Australian literature is one of the richest bodies of work in world literature, dealing not only with "local" Australian issues but also with themes and questions at the forefront of global literary discussion. This comprehensive new Companion takes a fresh look at Australian literature since 1900, taking a broad view of what literature is and viewing it with Australian cultural and societal concerns in mind. Especially relevant here is the heightened role accorded to Australia's indigenous people -- both in literature and in public discourse in the wider sense -- following the landmark 1992 Mabo decision on Aboriginal land rights. Thus two full chapters are devoted to indigenous literature and indigenous issues, which also inform many of the other chapters. Attention to other multicultural connections -- in chapters on Asian-Australian and Jewish-Australian literature and Australian-New Zealand literary relations -- reveal dimensions that few have fully examined. At the same time, the competing pull of Australia's continued connection to Great Britain is given its due.There are chapters on internationally prominent authors such as Patrick White, Peter Carey, David Malouf, and Christina Stead, as well as those of growing reputation such as Gerald Murnane and Tim Winton and less-publicized yet crucially important writers such as Xavier Herbert and Dorothy Hewett. There are also chapters on prose fiction, poetry, drama, children's literature, science fiction, and regional literature, as well as on women's writing and gay and lesbian writing. Together, the articles demonstrate that Australian literature is part of world literature, going beyond Eurocentric ideas of national literary history to reveal the full, resplendent variety of Australian writing. Nicholas Birns teaches literature at the New School in New York City and is editor of Antipodes: A North American Journal of Australian Literature and author of Understanding Anthony Powell (2004). Rebecca McNeer is Associate Dean at Ohio Southern University and has published on Shakespeare, Virginia Woolf, and Australian literature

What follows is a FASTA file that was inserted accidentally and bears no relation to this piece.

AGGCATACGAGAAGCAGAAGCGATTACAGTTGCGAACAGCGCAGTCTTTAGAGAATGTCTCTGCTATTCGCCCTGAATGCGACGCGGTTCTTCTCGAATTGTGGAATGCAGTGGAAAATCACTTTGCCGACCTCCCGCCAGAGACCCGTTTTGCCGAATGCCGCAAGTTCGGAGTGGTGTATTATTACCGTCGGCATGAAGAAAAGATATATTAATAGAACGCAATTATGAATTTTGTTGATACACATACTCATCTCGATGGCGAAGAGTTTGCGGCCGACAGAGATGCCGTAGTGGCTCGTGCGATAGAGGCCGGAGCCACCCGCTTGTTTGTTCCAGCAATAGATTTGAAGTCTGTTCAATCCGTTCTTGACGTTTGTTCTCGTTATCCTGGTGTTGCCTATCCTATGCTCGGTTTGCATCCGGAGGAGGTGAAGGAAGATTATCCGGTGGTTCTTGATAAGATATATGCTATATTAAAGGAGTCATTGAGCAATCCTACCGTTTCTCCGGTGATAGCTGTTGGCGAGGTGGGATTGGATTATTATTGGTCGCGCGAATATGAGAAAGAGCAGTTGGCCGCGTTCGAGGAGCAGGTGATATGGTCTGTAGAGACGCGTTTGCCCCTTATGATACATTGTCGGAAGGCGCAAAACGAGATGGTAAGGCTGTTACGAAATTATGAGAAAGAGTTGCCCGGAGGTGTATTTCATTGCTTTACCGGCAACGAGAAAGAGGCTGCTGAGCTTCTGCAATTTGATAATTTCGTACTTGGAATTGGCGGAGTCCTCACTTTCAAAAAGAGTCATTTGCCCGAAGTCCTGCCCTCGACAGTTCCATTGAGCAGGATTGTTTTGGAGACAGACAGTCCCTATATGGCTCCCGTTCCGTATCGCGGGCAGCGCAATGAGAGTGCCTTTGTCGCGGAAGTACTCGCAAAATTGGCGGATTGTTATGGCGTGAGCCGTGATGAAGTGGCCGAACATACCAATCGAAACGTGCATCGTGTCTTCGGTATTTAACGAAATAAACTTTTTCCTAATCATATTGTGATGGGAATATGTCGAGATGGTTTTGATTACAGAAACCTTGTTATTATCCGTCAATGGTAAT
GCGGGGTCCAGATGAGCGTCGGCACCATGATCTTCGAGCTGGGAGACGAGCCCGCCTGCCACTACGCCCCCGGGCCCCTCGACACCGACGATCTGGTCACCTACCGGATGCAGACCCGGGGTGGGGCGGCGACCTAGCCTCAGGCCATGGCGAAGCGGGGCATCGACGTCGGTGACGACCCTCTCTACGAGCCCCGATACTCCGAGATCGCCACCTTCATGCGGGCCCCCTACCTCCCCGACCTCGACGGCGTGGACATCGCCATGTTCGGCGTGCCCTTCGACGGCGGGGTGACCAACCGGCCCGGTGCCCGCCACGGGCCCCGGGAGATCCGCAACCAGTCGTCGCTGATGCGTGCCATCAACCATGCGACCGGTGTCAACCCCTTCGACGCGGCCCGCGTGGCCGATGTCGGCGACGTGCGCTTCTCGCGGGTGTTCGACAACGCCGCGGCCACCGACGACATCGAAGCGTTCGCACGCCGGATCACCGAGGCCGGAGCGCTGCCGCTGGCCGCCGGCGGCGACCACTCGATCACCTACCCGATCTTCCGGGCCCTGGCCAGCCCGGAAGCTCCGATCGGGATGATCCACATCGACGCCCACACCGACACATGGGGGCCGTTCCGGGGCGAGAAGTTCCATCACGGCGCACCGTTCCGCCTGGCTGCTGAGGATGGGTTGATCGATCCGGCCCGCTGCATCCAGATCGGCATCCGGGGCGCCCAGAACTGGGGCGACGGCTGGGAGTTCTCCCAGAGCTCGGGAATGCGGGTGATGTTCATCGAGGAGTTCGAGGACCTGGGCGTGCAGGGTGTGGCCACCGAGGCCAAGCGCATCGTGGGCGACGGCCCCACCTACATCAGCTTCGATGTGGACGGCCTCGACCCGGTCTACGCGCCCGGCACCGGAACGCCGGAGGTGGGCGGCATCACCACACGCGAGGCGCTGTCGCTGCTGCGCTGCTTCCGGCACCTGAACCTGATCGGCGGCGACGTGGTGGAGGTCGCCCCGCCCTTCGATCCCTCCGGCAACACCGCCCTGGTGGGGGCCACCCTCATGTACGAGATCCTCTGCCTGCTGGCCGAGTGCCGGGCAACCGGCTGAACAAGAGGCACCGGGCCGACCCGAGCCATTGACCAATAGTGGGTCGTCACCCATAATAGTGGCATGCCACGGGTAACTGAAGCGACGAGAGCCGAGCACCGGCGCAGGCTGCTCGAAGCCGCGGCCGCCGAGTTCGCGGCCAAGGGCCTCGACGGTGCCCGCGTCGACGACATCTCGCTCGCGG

Here in one source is a wide variety of practical, everyday information often required by chemists but seldom found together, if at all, in the standard handbooks, data collections, manuals, and other usual sources. Discussing physical, chemical, and mechanical properties of substances and systems, the authors answer such questions as:<ul> <LI>How do I test for and destroy peroxides in different solvents and what is the best way to purify such solvents? <LI>What are the structure, physical properties, and recent references to the use of common-name solvents and solvent aids such as the "Skellysolves," "Cellosolves," "Crownanes," and "Glymes"? <LI>What is the utility of a particular molecular sieve, or permeation gel, or epoxy cement, or liquid crystal, and where do I buy them and find references to their application? </ul> The book is divided into nine chapters and covers properties of atoms and molecules, spectroscopy, photochemistry, chromatography, kinetics and thermodynamics, various experimental techniques, and mathematical and numerical information, including the definitions, values, and usage rules of the newly adopted International System of Units (SI Units). A section on statistical treatment of data which provides an actual least-squares computer program is also included. In the spectroscopy chapter, very extensive and up-to-date collections of spectral correlation data are presented for ir, uv-vis, optical rotation, nmr, and mass spectra, along with data on esr and nqr spectroscopy. Also included is a variety of hard-to-classify but frequently sought information, such as names and addresses of microanalysis companies and chemistry publishers, descriptions and commercial sources of atomic and molecular models, and safety data for hazardous chemicals. More than 500 key references are also included, most of which are recent. There are important hints and definitions associated with the art as well as the state of the art for the appropriate subjects. Also found throughout the book are about 250 suppliers and directions for obtaining special booklets or other material. <p> Containing a wealth of useful information, <I>The Chemist's Companion</I> will be an indispensable guide for students and professional chemists in nearly all the chemical disciplines. In addition, it will provide for the teacher and student an unusual adjunct for use in a broad cross-section of chemistry courses.
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